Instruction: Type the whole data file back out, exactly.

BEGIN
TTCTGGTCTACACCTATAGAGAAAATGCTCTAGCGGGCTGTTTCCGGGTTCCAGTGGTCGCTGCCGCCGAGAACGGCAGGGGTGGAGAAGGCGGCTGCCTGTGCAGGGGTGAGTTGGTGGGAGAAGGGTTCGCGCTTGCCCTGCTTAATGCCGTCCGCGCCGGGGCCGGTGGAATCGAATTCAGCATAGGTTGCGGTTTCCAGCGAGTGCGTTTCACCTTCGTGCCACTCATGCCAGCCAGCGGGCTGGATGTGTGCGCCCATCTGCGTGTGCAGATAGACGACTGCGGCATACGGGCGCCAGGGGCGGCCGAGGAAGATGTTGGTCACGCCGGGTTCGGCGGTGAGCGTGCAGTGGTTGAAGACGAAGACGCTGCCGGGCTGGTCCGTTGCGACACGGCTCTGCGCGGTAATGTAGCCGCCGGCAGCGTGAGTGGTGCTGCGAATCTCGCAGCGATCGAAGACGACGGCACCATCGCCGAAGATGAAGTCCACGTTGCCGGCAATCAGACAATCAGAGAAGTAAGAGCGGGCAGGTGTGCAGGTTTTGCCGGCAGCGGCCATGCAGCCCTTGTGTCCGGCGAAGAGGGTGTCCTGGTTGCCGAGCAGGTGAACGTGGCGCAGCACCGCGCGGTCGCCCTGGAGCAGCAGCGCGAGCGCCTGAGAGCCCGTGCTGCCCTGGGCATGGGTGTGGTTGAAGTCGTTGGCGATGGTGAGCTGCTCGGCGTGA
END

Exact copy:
TTCTGGTCTACACCTATAGAGAAAATGCTCTAGCGGGCTGTTTCCGGGTTCCAGTGGTCGCTGCCGCCGAGAACGGCAGGGGTGGAGAAGGCGGCTGCCTGTGCAGGGGTGAGTTGGTGGGAGAAGGGTTCGCGCTTGCCCTGCTTAATGCCGTCCGCGCCGGGGCCGGTGGAATCGAATTCAGCATAGGTTGCGGTTTCCAGCGAGTGCGTTTCACCTTCGTGCCACTCATGCCAGCCAGCGGGCTGGATGTGTGCGCCCATCTGCGTGTGCAGATAGACGACTGCGGCATACGGGCGCCAGGGGCGGCCGAGGAAGATGTTGGTCACGCCGGGTTCGGCGGTGAGCGTGCAGTGGTTGAAGACGAAGACGCTGCCGGGCTGGTCCGTTGCGACACGGCTCTGCGCGGTAATGTAGCCGCCGGCAGCGTGAGTGGTGCTGCGAATCTCGCAGCGATCGAAGACGACGGCACCATCGCCGAAGATGAAGTCCACGTTGCCGGCAATCAGACAATCAGAGAAGTAAGAGCGGGCAGGTGTGCAGGTTTTGCCGGCAGCGGCCATGCAGCCCTTGTGTCCGGCGAAGAGGGTGTCCTGGTTGCCGAGCAGGTGAACGTGGCGCAGCACCGCGCGGTCGCCCTGGAGCAGCAGCGCGAGCGCCTGAGAGCCCGTGCTGCCCTGGGCATGGGTGTGGTTGAAGTCGTTGGCGATGGTGAGCTGCTCGGCGTGA